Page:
Drug-resistance phenomena are commonly encountered in psychiatric practice and are of particular concern in the treatment of major psychoses. Of paramount importance is the need to discriminate between drug-resistance problems due to pharmacodynamic factors (i.e., receptor sensitivity) or pharmacokinetic factors (inadequate plasma concentration of the drugs at receptor sites). To exclude the former, plasma level measurements of antidepressant and neuroleptic compounds are desirable. Actually, lack of or poor compliance is a peculiarity (often underestimated) when treating psychotic patients, and the use of the drug plasma level/dose ratio (L/D) approach is useful, particularly with outpatients. Another source of drug resistance stems from the interindividual metabolic variability, as with haloperidol or anticholinergic drugs, which are used to counteract neuroleptic-induced extrapyramidal side effects. In general, plasma-level measurement is advisable whenever no or poor response is obtained during standard treatments with neuroleptic, antidepressant, or anticholinergic drugs. Finally, this author suggests a four-level discrimination process to determine drug resistance in major psychoses, which includes clinical, pharmacological, pharmacokinetic, and pharmacodynamic factors.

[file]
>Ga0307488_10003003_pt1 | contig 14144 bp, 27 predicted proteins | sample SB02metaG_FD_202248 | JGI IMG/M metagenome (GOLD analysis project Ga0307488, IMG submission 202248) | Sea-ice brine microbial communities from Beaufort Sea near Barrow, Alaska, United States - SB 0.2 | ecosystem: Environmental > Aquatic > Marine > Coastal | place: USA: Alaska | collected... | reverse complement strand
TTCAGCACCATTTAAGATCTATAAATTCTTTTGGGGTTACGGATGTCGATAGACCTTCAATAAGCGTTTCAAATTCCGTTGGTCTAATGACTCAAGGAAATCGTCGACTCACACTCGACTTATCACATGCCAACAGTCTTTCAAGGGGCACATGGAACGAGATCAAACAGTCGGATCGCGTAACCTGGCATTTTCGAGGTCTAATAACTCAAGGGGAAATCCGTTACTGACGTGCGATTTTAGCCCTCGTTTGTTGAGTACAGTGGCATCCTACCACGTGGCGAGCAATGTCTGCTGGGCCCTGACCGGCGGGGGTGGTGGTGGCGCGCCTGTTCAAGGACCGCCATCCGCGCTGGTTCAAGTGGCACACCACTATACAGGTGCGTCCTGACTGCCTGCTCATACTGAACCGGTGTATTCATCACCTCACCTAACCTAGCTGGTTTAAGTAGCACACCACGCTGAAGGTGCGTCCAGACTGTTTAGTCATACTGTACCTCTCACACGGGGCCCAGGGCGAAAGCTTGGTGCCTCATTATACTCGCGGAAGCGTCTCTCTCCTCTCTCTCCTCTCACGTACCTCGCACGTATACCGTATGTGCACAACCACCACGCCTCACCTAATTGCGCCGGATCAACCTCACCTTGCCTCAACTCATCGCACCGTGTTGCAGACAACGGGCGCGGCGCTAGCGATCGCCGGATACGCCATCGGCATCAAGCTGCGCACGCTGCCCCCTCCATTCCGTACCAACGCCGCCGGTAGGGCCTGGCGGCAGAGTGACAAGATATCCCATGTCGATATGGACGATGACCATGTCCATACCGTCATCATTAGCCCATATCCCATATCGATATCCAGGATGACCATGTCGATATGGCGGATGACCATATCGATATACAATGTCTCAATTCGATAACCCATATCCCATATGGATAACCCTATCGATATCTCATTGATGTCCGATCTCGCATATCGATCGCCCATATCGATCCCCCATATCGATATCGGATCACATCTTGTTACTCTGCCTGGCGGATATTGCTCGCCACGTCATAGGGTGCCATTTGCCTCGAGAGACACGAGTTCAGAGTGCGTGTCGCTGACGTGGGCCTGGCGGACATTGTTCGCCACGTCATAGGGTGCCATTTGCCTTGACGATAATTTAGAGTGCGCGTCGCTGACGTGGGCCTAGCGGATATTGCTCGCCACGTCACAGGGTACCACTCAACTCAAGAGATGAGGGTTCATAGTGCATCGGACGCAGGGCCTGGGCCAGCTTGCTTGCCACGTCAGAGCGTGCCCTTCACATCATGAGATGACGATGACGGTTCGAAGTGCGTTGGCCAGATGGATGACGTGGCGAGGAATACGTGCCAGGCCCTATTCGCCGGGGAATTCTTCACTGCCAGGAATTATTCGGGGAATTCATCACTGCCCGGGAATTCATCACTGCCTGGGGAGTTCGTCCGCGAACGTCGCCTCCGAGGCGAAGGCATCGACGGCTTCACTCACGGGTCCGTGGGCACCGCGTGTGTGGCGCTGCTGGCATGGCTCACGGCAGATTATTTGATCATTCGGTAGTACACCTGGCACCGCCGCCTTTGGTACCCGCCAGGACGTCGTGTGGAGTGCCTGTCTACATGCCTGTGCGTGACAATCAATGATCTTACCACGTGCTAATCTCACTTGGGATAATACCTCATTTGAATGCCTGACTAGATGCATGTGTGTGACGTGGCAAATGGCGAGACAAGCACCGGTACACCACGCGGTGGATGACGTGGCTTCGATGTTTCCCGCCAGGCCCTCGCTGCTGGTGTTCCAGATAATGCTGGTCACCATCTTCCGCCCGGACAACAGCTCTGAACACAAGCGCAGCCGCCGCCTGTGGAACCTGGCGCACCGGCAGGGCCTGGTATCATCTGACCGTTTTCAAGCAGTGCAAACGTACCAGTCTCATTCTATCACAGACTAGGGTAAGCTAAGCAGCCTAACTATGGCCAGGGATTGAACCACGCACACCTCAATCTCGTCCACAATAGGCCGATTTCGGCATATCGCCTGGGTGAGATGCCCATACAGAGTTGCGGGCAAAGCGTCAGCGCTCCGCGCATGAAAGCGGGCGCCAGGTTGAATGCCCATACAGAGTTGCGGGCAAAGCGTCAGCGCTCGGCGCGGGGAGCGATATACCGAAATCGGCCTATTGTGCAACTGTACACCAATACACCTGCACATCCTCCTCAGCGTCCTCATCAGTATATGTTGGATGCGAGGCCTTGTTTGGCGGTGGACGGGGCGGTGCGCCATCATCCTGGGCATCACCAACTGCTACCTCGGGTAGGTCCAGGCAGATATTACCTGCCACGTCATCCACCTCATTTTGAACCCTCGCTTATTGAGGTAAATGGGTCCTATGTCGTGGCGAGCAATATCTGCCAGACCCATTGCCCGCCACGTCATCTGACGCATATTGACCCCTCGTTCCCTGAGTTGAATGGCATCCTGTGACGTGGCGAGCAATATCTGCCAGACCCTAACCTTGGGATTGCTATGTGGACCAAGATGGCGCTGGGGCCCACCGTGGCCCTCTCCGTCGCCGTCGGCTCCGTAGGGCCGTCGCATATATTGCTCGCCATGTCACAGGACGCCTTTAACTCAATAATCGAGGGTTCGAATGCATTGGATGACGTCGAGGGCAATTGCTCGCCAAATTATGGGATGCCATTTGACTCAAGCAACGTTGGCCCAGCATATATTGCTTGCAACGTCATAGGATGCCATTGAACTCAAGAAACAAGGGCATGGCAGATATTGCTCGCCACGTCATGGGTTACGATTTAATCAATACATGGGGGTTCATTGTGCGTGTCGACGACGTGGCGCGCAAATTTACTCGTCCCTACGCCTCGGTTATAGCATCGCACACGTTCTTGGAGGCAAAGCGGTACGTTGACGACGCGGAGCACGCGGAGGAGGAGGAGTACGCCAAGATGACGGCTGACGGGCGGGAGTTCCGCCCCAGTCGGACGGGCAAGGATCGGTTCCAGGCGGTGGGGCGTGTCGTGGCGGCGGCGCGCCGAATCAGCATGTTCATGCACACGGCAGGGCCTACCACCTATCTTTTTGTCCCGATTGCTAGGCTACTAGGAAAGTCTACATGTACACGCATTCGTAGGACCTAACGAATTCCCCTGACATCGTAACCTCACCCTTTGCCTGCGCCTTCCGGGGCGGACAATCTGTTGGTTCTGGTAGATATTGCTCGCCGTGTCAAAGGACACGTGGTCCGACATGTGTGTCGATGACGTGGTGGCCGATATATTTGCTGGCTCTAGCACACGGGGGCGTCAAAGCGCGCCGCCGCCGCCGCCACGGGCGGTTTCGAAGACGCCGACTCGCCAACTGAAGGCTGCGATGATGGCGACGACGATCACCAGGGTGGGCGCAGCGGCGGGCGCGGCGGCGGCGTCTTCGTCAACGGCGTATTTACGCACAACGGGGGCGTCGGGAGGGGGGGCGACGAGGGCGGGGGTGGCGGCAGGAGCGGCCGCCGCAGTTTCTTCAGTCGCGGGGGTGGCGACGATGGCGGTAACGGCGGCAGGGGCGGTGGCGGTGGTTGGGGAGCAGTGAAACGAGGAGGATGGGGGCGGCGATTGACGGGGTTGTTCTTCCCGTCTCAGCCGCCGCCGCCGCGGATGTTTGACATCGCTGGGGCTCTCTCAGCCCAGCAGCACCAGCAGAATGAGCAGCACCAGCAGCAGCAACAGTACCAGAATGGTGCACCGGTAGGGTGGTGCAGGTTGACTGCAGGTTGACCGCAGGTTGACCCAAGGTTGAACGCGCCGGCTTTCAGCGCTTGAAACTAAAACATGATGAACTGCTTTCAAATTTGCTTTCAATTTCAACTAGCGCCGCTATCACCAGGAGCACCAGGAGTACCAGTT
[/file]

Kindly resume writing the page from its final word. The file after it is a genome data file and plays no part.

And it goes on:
Address correspondence and reprint requests to Prof. A. C. Altamura at Department of Clinical Psychiatry, University of Milan, Policlinico—Guardia II, Via F. Sforza 35, 20122 Milan, Italy.
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